Drawing on the experiences I had accrued in my role in Geneva I reflected on the behavioural skill set that my role had really needed.  When I compared this with the psychometric feedback I had received over the previous few years, I realised that I had really been a square peg trying to fit a round whole.  Whilst the experience and knowledge I possessed had been more than sufficient for the role, my behavioural profile lacked the key political skills required.  I had the influencing skill alright but I clearly lacked what Phil Thurston at Harvard had referred to as ‘rat like cunning’.  My first approach to a problem or resistance was usually to summon the power of logic and rationality.  If that didn’t work I rarely shied away from a full blown, full frontal attack.  I could build and receive the loyalty and support of a team, I could understand the biggest of pictures and what was required to solve the underlying problems.  Yes, there was much I could learn of politics but, as I saw things, I was far more suited to leading than being led.

But my mind was beginning to move in a different direction.  During the final months in Geneva I had started to think of working alone as a consultant and had sounded out a few people I knew who had created successful careers in this way.  The advice had been to specialise rather than risk being known as a jack of all trades.  The obvious specialism was marketing strategy and I was pondering the prospect of setting up and promoting my own business when, in one of those amazingly serendipitous moments, my phone rang.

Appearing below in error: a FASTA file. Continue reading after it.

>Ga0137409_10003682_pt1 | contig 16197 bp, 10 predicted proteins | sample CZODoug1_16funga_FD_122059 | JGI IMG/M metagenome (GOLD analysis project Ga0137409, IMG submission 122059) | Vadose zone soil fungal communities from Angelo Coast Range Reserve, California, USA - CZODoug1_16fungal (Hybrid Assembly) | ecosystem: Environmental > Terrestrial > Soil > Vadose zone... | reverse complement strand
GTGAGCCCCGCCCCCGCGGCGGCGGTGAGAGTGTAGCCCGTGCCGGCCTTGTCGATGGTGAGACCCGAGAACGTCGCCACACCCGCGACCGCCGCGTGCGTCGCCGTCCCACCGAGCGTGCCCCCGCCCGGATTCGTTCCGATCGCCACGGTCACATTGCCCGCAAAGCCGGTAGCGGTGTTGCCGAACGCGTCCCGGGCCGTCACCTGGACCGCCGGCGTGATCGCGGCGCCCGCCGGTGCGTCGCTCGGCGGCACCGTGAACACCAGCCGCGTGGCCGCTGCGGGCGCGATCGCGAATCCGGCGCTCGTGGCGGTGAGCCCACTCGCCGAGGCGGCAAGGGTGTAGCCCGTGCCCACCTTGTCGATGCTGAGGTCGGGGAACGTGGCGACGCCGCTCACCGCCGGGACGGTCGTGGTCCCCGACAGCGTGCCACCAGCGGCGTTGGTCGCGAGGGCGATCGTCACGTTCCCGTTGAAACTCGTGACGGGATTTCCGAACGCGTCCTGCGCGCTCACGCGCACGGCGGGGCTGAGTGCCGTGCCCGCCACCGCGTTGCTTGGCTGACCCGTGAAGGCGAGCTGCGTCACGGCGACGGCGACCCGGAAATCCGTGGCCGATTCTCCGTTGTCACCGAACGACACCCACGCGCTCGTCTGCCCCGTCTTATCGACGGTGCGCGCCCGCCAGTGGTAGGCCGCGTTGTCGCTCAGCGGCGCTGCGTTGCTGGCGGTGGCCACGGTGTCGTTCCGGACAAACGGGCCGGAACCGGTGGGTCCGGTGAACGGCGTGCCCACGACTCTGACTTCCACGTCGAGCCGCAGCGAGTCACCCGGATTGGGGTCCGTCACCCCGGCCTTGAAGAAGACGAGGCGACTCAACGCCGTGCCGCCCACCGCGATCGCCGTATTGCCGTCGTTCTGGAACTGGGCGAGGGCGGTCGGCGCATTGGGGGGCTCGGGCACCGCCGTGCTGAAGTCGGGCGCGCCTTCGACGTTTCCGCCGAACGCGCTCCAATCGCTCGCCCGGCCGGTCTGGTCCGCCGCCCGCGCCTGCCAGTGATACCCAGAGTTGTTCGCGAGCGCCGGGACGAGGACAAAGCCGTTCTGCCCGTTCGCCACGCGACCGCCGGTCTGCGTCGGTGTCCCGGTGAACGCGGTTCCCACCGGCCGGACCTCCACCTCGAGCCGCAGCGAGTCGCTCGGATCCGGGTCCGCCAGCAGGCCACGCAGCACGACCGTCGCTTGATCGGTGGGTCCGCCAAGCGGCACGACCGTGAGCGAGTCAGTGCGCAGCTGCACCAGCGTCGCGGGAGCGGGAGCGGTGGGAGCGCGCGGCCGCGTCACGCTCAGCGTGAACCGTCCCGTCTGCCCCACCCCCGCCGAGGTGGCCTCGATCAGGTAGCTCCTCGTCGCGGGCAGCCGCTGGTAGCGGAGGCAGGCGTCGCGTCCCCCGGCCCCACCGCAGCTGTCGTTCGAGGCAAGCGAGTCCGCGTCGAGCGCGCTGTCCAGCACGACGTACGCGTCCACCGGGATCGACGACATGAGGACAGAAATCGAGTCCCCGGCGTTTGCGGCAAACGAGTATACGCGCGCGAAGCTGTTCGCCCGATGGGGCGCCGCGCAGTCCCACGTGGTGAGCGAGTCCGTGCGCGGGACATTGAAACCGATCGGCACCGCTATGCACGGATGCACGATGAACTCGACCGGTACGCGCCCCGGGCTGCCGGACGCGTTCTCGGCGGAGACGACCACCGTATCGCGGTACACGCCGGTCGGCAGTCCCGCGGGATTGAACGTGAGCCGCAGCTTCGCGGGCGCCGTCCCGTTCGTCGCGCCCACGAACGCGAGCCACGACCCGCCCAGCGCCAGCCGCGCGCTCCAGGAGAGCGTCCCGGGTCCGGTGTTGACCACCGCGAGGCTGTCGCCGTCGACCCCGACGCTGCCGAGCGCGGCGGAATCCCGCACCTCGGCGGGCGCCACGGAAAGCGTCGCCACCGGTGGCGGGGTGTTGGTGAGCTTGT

The call was from Gerard, the finance director of an old customer I had known for many years whilst with SylvaniaUK.  He explained that they had a problem he felt I might be able to assist with.  Was I interested in meeting to discuss the situation?  A few days later I travelled down to Croydon to meet Gerard and Steve, the MD of Jerrard Bros PLC.  The company had been founded by Steve’s father and uncle, had done well for many years but now required a new supplier of a key product.  Would I help them?  I said I would let them have a proposal.  During the visit it became clear that the company had reached a plateau over the previous few years and I probed for reasons.  I said I would also let them have some thoughts on working with them to address this issue also.  A couple of weeks later and after some good natured negotiation we had a business relationship based on two projects.